How long does a sermon need to be? In the original language of the Scriptures, the message of Jonah the prophet that brought Nineveh to its repentant knees consisted of five words. The New King James Version contains eight:
“Yet forty days, and Nineveh shall be overthrown!” (Jonah 3:4, NKJV)
So the people of Nineveh believed God, proclaimed a fast, and put on sackcloth, from the greatest to the least of them.
Then word came to the king of Nineveh; and he rose from his throne and laid aside his robe, covered himself with sackcloth and sat in ashes….
‘But let man and beast be covered with sackcloth, and cry mightily to God; yes, let everyone turn from his evil way and from the violence that is in his hands.
Who can tell if God will turn and relent, and turn away from His fierce anger, so that we may not perish?’ (Jonah 3:5-6, 8-9, NKJV)
And God relented. (v. 10)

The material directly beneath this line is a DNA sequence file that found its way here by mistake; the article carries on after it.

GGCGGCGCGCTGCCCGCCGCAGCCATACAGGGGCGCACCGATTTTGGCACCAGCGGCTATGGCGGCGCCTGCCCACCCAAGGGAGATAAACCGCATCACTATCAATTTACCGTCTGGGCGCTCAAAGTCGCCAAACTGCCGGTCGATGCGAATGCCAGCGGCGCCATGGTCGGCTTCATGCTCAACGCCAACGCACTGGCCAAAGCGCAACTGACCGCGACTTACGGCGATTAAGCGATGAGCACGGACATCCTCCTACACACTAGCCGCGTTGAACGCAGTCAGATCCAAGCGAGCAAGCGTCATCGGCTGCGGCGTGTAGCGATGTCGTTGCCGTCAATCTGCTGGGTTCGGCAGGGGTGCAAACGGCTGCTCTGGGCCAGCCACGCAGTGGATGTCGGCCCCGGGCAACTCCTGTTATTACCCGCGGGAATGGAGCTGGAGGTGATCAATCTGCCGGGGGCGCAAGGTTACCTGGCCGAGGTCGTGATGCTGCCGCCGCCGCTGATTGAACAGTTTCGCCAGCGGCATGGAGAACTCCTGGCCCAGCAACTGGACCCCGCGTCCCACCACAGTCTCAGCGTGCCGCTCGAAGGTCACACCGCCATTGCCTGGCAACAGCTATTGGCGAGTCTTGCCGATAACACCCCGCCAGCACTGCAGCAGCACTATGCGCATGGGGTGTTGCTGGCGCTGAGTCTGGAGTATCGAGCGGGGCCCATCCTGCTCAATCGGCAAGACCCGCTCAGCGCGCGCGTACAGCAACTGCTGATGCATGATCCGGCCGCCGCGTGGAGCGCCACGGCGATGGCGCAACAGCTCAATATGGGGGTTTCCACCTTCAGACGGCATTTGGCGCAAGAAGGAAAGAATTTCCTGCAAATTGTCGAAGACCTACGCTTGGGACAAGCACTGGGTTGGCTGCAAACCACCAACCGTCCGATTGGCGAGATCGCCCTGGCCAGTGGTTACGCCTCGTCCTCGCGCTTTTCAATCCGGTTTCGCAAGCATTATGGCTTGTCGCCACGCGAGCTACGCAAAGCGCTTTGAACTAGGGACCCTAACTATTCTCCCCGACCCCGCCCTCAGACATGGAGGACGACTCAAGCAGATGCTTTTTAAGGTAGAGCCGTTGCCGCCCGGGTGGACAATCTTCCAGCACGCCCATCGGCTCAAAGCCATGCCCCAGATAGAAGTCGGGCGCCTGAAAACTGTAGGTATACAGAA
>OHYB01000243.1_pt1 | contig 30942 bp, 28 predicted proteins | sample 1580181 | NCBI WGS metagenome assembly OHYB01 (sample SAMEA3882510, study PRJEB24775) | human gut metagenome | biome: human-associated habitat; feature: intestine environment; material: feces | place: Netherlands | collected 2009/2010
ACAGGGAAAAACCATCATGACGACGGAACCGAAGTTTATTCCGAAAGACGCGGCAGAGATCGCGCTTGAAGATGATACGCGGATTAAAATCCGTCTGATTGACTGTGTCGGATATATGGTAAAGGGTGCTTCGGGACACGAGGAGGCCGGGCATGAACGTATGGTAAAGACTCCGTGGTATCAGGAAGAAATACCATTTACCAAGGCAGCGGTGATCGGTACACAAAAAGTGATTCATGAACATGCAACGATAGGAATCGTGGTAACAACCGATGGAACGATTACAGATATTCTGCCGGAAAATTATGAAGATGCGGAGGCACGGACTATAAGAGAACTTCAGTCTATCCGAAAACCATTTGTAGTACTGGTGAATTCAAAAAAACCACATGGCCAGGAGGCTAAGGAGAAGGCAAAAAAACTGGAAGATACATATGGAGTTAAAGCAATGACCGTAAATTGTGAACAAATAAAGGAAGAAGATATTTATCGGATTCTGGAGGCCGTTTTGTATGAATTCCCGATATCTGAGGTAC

Now, we can’t know whether Jonah actually said more than that at the time, but the message that the Holy Spirit appointed to preservation for our instruction is five words long in Hebrew. Five words brought about revival in Nineveh, sort of a Las Vegas for terrorists in its day.
“As Robert Murray McCheyne (who could speak from personal experience of being such an instrument) put it, ‘It is not much speaking, but much faith, that is needed.'” (Sinclair Ferguson, In Christ Alone, p. 99)
Speaking for myself, longer sermons can be very edifying, convicting, and uplifting. Certainly Jesus spent a fair amount of time with the Samaritan woman whose testimony in turn sparked a revival in Sychar. But I’m fascinated with this example of five words igniting the revival of Nineveh.